Although this movie might not be suitable for all ages because of language and some adult situations, it is nonetheless a family movie. It deals with the issues people face, both as parents and as children, and ultimately it addresses the responsibility of generations to their family.
When Elizabeth King (Patricia Hastie) falls into a coma as a result of a boating accident, her husband, Honolulu attorney Matt King (George Clooney), is forced to grapple with the problems his youngest daughter, 10 year old Scottie (Amara Miller) has developed in her mother’s absence. Scottie has begun to act out her own insecurities by sending offensive texts, bullying her fellow students, and posting pictures of her comatose mother. The time comes when Matt is informed by their doctor that there is no longer any hope that Elizabeth will recover, and, per her living will, will be removed from the machines that keep her alive.
Matt and Scottie fly to Kauai to pick up his oldest daughter, 17 year old Alex (Shailene Woodley) who attends a private school. Alex is drunk when they get there, but she comes home with them. As they argue, Alex reveals that her mother has been having an affair, so Matt sets out to find out who the man is. Alex insists that her friend, Sid (Nick Krause) accompany them on this journey. They must tell Elizabeth’s parents about the decision of the doctors. Her father, Scott (Robert Forster), is a bitter man who is trying to deal with his wife’s Alzheimer’s disease. When Sid laughs at her behavior, Scott punches him in frustration.
They discover that the man Elizabeth was having an affair with is Brian Speer ((Matthew Lillard), a wealthy real estate agent. They discover that Brian has taken his wife Julie (Judy Greer) on a vacation to Kauai, so they follow.
All of this very personal action takes place against Matt’s family background. He is the sole trustee of a family trust dating back to the last Hawaiian kings that includes 25,000 acres of prime land on the island of Kauai. This trust is set to expire in seven years due to Hawaiian law and Matt’s cousins, who have squandered their inheritance are pressuring him to sell the land now so they can all cash in. It is a matter of some concern to the Hawaiian people, as the developers who have bid on the land want to turn it into another resort.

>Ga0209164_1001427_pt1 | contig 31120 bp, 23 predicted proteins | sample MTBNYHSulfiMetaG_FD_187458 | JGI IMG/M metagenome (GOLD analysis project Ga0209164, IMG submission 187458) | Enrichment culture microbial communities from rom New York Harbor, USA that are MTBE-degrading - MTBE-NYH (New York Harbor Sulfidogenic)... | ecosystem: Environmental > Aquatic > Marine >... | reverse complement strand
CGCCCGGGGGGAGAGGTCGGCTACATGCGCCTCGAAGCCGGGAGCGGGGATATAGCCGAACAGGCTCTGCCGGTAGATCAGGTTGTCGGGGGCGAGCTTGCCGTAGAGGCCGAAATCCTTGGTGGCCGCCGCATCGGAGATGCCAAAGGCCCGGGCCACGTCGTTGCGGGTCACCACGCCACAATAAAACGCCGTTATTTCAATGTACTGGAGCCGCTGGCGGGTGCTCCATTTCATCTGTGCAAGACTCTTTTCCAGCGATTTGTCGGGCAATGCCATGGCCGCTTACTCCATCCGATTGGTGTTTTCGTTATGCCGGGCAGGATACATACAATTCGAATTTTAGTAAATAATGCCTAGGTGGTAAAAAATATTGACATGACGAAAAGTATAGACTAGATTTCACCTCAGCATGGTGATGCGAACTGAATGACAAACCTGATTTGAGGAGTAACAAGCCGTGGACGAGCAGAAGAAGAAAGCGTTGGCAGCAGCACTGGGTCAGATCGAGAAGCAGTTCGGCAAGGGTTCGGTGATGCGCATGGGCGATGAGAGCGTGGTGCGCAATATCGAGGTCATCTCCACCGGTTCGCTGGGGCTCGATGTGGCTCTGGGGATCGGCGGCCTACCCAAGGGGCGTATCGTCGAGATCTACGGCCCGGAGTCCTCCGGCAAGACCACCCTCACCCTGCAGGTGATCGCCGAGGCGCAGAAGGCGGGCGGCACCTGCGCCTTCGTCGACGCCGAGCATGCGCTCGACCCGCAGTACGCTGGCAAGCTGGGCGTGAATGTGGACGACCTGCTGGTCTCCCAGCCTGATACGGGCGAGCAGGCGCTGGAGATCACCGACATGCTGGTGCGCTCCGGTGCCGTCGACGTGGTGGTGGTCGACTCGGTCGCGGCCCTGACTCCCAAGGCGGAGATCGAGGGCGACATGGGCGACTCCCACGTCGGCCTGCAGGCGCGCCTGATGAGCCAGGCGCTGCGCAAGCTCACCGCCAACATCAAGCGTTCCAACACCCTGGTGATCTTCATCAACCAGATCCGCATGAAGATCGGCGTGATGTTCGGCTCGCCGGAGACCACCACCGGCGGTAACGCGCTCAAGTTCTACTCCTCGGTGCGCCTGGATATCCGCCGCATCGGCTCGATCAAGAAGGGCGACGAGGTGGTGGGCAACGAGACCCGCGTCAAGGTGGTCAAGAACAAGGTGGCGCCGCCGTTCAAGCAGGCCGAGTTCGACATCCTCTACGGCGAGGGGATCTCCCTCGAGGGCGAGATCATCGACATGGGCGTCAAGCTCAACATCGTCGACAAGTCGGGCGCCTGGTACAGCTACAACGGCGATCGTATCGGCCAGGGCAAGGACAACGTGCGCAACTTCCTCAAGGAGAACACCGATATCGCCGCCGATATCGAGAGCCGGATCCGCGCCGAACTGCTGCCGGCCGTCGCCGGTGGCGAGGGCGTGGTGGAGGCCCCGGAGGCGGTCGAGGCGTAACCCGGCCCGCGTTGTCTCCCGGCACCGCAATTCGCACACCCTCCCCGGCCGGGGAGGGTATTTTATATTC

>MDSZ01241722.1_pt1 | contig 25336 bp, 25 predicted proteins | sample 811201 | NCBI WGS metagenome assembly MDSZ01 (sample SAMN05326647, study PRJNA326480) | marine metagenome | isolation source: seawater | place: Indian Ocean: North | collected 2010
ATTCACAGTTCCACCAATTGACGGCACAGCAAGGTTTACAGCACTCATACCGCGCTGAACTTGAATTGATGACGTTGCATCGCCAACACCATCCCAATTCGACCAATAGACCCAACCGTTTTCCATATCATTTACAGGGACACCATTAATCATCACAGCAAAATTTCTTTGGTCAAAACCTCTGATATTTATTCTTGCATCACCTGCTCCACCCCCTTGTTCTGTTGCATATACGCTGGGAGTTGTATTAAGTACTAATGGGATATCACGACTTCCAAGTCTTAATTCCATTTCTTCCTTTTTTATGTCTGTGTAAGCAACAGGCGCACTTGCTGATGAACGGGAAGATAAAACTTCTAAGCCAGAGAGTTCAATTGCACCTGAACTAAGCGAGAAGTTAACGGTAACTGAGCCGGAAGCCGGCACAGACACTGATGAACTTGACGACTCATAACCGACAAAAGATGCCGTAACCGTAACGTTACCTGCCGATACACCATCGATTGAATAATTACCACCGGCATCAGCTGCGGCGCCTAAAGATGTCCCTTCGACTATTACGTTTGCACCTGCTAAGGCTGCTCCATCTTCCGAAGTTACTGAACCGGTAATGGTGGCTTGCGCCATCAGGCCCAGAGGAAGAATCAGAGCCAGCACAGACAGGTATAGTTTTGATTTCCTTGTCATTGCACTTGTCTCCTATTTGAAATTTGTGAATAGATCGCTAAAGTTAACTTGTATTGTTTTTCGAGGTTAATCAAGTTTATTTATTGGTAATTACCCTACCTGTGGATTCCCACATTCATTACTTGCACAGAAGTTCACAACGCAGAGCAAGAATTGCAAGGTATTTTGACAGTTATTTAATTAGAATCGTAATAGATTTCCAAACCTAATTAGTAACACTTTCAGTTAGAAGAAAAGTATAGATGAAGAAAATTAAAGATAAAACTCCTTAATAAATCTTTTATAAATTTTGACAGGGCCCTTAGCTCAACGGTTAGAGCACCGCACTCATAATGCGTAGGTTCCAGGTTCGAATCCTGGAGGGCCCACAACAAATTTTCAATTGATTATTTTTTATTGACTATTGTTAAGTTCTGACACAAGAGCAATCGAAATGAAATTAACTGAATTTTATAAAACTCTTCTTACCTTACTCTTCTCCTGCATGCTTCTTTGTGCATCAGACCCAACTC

Director Alexander Payne (Sideways, Nebraska) adapted the Academy Award winning screenplay along with Nat Faxon and Jim Rash from a novel of the same name by Kaui Hart Hemmings, who served as a consultant on the movie. His style is characterized by simplicity so that what you see is pretty much what you get. None of the camera work or lighting ever imposes itself on the action and that is sometimes a very good thing.
George Clooney is terrific as Matt, driving the film from beginning to end with a restrained and thoughtful performance. Alongside him, Shailene Woodley and Amara Miller are absolutely perfect as his daughters. Wonderful performances by Judy Greer and Beau Bridges (as Matt’s cousin Hugh) add to the dramatically powerful, yet sometimes comedic story.
The movie is engaging, heartwarming, and flawlessly beautiful. With the landscape of Hawaii constantly dominating the action, the eye is never disappointed. In addition, the soundtrack of Hawaiian songs, befitting all of the moods of the story, is an absolutely perfect addition to the storytelling. In spite of the subject matter, it will leave you feeling very good, comfortable, and content with the world.
In an industry that thrives on thrill-a-minute action, larger than life special effects, and a blaring soundtrack, more movies with the passion, power, and humor of The Descendants are desperately needed. I highly recommend this film!